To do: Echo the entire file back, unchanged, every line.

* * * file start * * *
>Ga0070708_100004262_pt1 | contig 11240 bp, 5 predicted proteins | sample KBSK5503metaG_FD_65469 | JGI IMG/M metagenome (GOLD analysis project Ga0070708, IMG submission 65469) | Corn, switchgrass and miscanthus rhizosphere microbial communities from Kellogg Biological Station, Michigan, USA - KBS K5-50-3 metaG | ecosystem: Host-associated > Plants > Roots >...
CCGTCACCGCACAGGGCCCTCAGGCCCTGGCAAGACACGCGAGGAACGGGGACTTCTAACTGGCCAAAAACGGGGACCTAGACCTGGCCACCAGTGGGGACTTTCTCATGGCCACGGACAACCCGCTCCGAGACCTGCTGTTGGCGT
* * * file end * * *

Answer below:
>Ga0070708_100004262_pt1 | contig 11240 bp, 5 predicted proteins | sample KBSK5503metaG_FD_65469 | JGI IMG/M metagenome (GOLD analysis project Ga0070708, IMG submission 65469) | Corn, switchgrass and miscanthus rhizosphere microbial communities from Kellogg Biological Station, Michigan, USA - KBS K5-50-3 metaG | ecosystem: Host-associated > Plants > Roots >...
CCGTCACCGCACAGGGCCCTCAGGCCCTGGCAAGACACGCGAGGAACGGGGACTTCTAACTGGCCAAAAACGGGGACCTAGACCTGGCCACCAGTGGGGACTTTCTCATGGCCACGGACAACCCGCTCCGAGACCTGCTGTTGGCGT